With its planned March opening delayed, the zoo has been missing out on visitor dollars even as owner Karl Mogensen has reported spending roughly $40,000 trying to bring the long-neglected facility up to standards. This was in addition to his usual operating expenses, like the $5,000 he pays monthly for feed.
This isn't entirely surprising. Back in April, when Mogensen's license was revoked, I pointed out that he was responsible for a zoo's worth of animals without any visitor income. I said then that I hoped this period would be short lived.
Apparently, it hasn't been short enough. This week, Mogensen told public radio station WMRA that the zoo's closure has forced him to begin selling his stock.
"On April 20, he posted an ad to an exotic animal website for the sale of two camels for $12,000 each and four spider monkeys for $9,000 each." — WMRA
While Mogensen has bred and traded exotic animals for years, hearing him suggest that he's selling his exhibit animals worries me. I reached out to Tanya Espinosa at the USDA's public affairs office to see how much longer all of this might take.
"There is no timeframe on investigations," she told me, "as we want to make sure that we are as thorough as possible."
This was a prudent response and, as it turns out, a slightly cagey one. Ms. Espinosa likely knew a bit of news she didn't mention. USDA representatives were back at the zoo this week, making their final inspection. By Friday, news outlets were reporting this fact and saying that state officials are awaiting the Feds' last report, which begs one question—with the welfare of all these animals at stake, what happens next?
"Once an investigation is complete," Ms. Espinosa told me when we talked, "there are a couple of options."
First, an Official Letter of Warning could be issued, she explained. This doesn't have any monetary penalty. It simply tells Mogensen that he is not in compliance— basically, a slap on the hand.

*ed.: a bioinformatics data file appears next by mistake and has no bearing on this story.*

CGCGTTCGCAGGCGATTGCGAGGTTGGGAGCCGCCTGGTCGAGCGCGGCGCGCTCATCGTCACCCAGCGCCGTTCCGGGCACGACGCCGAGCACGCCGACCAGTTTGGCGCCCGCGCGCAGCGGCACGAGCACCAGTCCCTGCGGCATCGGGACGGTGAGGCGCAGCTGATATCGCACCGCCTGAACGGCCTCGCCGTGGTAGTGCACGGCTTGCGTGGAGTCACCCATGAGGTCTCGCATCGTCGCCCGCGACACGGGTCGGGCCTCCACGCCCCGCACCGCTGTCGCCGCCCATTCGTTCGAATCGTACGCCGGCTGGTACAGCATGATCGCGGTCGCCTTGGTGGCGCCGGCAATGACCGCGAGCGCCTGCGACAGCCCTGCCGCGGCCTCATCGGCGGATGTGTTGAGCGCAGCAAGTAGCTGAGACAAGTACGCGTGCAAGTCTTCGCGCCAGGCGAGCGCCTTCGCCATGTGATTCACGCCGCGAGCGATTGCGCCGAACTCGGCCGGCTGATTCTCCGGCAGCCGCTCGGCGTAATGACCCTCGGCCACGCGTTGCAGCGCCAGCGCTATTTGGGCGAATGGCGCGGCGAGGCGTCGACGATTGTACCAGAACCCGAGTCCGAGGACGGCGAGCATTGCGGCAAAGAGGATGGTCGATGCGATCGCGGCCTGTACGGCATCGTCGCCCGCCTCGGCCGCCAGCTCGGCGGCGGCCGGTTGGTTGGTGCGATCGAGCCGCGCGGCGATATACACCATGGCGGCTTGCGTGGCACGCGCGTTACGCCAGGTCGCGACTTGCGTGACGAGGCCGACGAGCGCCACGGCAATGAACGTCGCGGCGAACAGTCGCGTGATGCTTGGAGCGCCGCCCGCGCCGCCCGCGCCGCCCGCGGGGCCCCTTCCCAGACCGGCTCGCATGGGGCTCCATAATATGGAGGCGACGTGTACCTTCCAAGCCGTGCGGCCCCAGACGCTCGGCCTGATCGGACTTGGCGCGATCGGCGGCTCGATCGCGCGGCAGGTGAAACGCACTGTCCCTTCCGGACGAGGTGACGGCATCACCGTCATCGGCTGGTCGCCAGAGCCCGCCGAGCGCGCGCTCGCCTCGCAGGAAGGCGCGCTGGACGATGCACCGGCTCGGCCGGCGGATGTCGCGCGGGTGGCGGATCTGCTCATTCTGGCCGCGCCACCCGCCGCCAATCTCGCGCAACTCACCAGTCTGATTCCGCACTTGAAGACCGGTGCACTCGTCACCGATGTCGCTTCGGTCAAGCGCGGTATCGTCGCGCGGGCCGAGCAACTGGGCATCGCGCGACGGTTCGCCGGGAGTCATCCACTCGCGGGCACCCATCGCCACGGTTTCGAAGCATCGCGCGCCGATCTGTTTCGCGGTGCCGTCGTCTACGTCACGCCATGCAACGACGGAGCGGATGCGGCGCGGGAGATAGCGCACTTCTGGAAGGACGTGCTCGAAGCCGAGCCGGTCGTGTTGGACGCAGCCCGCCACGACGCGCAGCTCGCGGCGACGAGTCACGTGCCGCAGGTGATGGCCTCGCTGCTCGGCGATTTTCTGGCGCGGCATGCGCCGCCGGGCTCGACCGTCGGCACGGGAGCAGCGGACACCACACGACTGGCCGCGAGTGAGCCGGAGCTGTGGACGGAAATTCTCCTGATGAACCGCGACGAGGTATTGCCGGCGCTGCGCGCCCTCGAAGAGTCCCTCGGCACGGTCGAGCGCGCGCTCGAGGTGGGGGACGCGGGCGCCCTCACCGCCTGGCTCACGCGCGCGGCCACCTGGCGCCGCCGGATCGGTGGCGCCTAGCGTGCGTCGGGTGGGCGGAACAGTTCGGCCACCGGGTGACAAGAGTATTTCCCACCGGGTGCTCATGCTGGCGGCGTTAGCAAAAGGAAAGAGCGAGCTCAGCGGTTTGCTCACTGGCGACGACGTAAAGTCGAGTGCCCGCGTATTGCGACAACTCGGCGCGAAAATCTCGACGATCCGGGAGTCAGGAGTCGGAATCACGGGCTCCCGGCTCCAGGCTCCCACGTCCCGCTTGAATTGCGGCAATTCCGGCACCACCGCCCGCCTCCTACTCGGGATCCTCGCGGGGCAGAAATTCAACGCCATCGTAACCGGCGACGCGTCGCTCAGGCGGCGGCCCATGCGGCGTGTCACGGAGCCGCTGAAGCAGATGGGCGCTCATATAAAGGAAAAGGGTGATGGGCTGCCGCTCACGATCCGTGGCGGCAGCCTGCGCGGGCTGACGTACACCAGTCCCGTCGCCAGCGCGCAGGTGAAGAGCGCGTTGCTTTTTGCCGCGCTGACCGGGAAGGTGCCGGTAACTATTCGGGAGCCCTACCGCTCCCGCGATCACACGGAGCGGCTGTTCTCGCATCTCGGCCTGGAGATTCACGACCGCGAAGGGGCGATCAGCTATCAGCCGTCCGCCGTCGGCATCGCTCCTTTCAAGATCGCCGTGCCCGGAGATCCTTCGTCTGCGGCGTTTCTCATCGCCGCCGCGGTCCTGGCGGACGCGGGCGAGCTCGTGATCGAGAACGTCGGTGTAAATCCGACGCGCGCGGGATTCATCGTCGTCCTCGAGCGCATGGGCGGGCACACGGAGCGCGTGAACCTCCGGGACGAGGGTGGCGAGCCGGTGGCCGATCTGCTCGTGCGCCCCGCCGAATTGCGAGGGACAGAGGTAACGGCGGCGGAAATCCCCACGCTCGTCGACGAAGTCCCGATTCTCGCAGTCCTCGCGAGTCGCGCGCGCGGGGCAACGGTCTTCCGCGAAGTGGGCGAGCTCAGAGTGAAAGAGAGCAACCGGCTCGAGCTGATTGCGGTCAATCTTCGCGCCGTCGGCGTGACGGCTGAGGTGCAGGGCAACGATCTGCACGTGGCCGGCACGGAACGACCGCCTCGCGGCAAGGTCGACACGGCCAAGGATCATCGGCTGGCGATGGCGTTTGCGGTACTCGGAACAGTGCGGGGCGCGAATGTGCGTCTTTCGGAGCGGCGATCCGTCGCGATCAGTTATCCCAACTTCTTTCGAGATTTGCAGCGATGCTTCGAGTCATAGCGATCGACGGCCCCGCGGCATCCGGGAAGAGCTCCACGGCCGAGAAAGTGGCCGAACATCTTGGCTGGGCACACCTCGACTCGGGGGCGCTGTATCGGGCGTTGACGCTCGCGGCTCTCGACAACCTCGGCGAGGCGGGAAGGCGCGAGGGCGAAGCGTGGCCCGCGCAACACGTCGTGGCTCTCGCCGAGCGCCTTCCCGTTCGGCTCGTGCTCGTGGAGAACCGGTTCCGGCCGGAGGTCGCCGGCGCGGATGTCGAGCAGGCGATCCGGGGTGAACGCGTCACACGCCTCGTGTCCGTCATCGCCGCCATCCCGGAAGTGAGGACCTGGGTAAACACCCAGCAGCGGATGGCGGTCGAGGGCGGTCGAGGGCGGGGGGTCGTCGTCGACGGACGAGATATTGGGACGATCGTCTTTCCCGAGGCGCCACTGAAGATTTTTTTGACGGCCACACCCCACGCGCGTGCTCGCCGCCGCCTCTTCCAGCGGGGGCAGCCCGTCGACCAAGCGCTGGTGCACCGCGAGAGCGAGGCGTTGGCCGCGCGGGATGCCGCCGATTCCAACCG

Second, the investigation could lead to a "stipulation," which does impose a monetary penalty, or third, the case could be sent to an administrative law judge, who's ruling could extend the suspension of the zoo's license or revoke that license outright.
While there remain a lot of possible outcomes, none seem to relocate the zoo animals somewhere safe. This was a cornerstone of the petition I launched, which called for the USDA to close the zoo and move its animals to sanctuaries.
In a follow up email, I asked Ms. Espinosa if the agency has the authority to take this action but received no reply. I did, however, reach a representative at People for the Ethical Treatment for Animals (PETA), who said that while Mogensen may be allowed to keep the animals, if his license is revoked, "he will no longer be able to act as an animal dealer, which is currently covered by his federal license."
This is a promising twist. Without the ability to sell his animals, Mogensen would have no incentive to breed them, which could save many generations of animals from his slipshod care and uncertain futures on the exotic animal market.
But that's not all. PETA pointed out that without a license to exhibit or sell, Mogensen would have little reason to keep his existing zoo animals. "If and when that time comes," my contact was quick to point out, "PETA will do everything in its power to ensure the animals are placed in reputable, accredited sanctuaries."
So, friends, hope stands! The zoo is closed for now. A decision is coming soon. And the animals at Natural Bridge Zoo may yet find good homes.
Thank you all for your concern and unwavering voices.